The half-a-billion dollar cost of building this prison isn’t its only problem; along with the over-incarceration that is tearing human communities apart, there is also a serious environmental toll.
[UPDATE: The Final EIS (FEIS) on the BOP’s Letcher County prison proposal came out on July 31. This means that by August 31 they will have cleared the biggest hurdle in front of them and would likely move on swiftly to the local level permitting. The short time period between the draft (DEIS) and the FEIS indicates that they are anxious to blaze forward with this. It also means that they are cutting corners and making mistakes to do so. You can view the full 800+ page document here (prepared by PR giant, Cardno). You can send a comment to the BOP using this link. Even if you sent one for the Draft EIS in March, please send one again for this round.]
by Panagioti Tsolkas / PrisonEcology.org
Since the time of initial public hearings in 2013, the Bureau of Prisons’ plan for a new maximum security prison in Kentucky has not seen a headline story outside of the rural southern Appalachian region where it has be proposed. This is unfortunate, as it is far from a local issue. The plethora of problems associated with mass incarceration in this country has become a policy issue that is being grappled with nationwide. At half-a-billion dollars in federal tax money—with an estimated $200 million just for excavation and grading on the mountainous site— the estimated construction costs alone should be sending up red flags across the country.
But the half-a-billion dollar cost of building this prison isn’t its only problem; along with the over-incarceration that is tearing human communities apart, there is also a very serious environmental toll for this project. Either of the sites proposed by the BOP poses a threat to 71 species of plants and animals which are listed as endangered, threatened or of a special concern. Among those is the famously imperiled Indiana bat.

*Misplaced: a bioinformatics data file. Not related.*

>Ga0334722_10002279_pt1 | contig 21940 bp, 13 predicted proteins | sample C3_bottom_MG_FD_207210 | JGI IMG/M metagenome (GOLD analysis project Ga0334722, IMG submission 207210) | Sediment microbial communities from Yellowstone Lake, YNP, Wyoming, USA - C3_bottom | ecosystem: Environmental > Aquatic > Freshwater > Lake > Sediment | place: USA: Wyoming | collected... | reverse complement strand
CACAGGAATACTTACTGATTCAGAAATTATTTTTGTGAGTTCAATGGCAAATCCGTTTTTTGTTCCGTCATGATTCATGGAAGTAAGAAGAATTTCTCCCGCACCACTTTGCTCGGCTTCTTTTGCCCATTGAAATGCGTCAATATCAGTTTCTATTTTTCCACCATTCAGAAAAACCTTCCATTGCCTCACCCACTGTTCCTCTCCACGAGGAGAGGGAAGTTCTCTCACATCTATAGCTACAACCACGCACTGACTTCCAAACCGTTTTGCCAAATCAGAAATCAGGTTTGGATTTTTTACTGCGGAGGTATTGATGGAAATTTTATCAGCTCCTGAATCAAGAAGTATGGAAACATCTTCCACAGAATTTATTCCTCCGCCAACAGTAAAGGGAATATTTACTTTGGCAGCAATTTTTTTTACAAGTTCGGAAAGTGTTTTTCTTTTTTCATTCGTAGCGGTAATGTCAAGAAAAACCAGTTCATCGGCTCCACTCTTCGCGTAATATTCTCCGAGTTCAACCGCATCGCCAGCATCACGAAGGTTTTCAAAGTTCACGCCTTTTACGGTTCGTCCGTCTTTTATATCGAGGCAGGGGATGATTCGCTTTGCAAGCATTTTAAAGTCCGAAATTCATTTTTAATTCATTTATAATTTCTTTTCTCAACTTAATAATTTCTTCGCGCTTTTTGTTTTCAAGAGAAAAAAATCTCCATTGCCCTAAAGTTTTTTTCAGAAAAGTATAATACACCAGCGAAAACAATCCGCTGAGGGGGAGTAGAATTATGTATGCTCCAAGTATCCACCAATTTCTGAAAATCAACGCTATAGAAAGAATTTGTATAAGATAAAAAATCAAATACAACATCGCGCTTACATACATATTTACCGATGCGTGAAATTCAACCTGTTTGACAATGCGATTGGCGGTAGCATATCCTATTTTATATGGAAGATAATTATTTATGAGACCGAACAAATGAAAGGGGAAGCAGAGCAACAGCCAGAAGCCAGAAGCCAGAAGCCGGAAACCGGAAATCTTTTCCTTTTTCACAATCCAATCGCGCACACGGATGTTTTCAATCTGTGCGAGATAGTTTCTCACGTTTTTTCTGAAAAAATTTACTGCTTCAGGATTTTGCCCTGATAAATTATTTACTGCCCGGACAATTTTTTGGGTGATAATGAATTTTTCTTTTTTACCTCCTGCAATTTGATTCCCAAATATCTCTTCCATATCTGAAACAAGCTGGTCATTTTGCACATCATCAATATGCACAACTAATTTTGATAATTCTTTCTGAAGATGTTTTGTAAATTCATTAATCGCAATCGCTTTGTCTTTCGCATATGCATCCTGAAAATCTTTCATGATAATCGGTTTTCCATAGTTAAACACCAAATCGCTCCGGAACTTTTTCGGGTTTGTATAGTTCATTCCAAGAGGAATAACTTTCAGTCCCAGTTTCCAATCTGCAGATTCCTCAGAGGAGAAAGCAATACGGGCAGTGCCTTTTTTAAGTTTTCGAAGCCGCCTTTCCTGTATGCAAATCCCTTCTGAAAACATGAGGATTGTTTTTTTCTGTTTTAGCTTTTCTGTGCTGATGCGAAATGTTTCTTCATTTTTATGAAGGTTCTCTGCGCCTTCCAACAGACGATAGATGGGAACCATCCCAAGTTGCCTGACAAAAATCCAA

On July 30, 2015, in an seldom seen alliance, the Center for Biological Diversity, The Center for Biological Diversity, a national conservation organization with more than 900,000 members, andHuman Rights Defense Center, a group with over 25 years in prisoner rights advocacy, joined up to send letters urging the Kentucky Department for Environmental Protection and Department of Fish and Wildlife to oppose this project. This matter is far too urgent to allow it to be relegated to a “jobs vs. environment” debate in the local arena. The real question is: could half-a-billion dollars be put to better use for Appalachian transition than subsidizing the already-bloated prison industry?
Yes, rural Appalachia needs a way out of economic dependence on King Coal. And this is not a question to take lightly, especially when what’s at stake is the potential loss of an ability to develop other, less hazardous methods of economic transition after a place a forced to live with the stigma of being a prison town.
In our review of the draft environmental analysis we found that, along with the impacts to federally and state protected species, including the eastern hellbender, Kentucky red-backed vole and sharp-shinned hawk, the new prison could subject surrounding communities to the prison’s wastewater discharges and likely expose prisoners to contaminated water.
Just two-weeks ago, concerns such as these inspired 93 social justice, environmental and prisoner’s rights organizations to send a letter to the EPA urging the agency to include the 2.3 million people incarcerated in the United States in its “Environmental Justice 2020 Action” agenda. The letter illustrated a clear need for the EPA to consider prisoners as a population that faces extreme environmental justice impacts, including incarceration in unsafe facilities like the one proposed for Letcher County, which could be built on a mountaintop-removal coal-mine site.
A final environmental impact statement (EIS) is expected by the end of the summer, according to a statement from the BOP.
Kentucky’s leaders need to take a stand to protect forests, waterways and wildlife from this sprawling new prison. Instead of spending half a billion dollars to construct a new facility that will create hazardous conditions for people and destroy wildlife habitat, we need to reform our prison system.
We are hoping Kentucky’s state agencies will oppose this project in order to protect the well-being of the public and the environment.
Panagioti Tsolkas is the prison ecology project coordinator at the Human Rights Defense Center, a non-profit organization dedicated to protecting human rights in U.S. detention facilities. HRDC’s Prison Ecology Project has been conducting extensive research, public records requests, interviews and reviews of Environmental Impact Statements and Environmental Assessments to understand how environmental justice criteria has been applied to prisoner populations, and how criminal justice and conservation intersect. The Prison Ecology Project neesd your support! Become a member or make a donation here.